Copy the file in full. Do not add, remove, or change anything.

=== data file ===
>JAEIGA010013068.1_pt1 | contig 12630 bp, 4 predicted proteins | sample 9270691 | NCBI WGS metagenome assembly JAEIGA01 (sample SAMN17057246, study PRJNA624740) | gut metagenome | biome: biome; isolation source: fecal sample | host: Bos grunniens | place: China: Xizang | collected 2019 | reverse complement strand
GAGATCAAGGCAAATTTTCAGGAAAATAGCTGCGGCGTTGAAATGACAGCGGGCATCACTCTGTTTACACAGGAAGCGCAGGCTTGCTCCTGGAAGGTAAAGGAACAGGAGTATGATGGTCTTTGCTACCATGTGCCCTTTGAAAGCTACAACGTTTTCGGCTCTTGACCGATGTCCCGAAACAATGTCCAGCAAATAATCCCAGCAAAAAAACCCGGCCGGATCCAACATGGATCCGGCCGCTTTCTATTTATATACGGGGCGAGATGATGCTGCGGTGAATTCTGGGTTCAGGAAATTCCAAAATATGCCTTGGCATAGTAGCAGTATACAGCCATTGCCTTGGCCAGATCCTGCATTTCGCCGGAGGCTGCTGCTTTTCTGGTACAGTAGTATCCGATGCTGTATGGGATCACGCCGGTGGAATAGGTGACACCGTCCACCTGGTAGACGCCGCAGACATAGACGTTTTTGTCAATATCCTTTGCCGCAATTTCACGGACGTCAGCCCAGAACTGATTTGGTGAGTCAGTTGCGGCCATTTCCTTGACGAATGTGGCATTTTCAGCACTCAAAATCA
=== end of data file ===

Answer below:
>JAEIGA010013068.1_pt1 | contig 12630 bp, 4 predicted proteins | sample 9270691 | NCBI WGS metagenome assembly JAEIGA01 (sample SAMN17057246, study PRJNA624740) | gut metagenome | biome: biome; isolation source: fecal sample | host: Bos grunniens | place: China: Xizang | collected 2019 | reverse complement strand
GAGATCAAGGCAAATTTTCAGGAAAATAGCTGCGGCGTTGAAATGACAGCGGGCATCACTCTGTTTACACAGGAAGCGCAGGCTTGCTCCTGGAAGGTAAAGGAACAGGAGTATGATGGTCTTTGCTACCATGTGCCCTTTGAAAGCTACAACGTTTTCGGCTCTTGACCGATGTCCCGAAACAATGTCCAGCAAATAATCCCAGCAAAAAAACCCGGCCGGATCCAACATGGATCCGGCCGCTTTCTATTTATATACGGGGCGAGATGATGCTGCGGTGAATTCTGGGTTCAGGAAATTCCAAAATATGCCTTGGCATAGTAGCAGTATACAGCCATTGCCTTGGCCAGATCCTGCATTTCGCCGGAGGCTGCTGCTTTTCTGGTACAGTAGTATCCGATGCTGTATGGGATCACGCCGGTGGAATAGGTGACACCGTCCACCTGGTAGACGCCGCAGACATAGACGTTTTTGTCAATATCCTTTGCCGCAATTTCACGGACGTCAGCCCAGAACTGATTTGGTGAGTCAGTTGCGGCCATTTCCTTGACGAATGTGGCATTTTCAGCACTCAAAATCA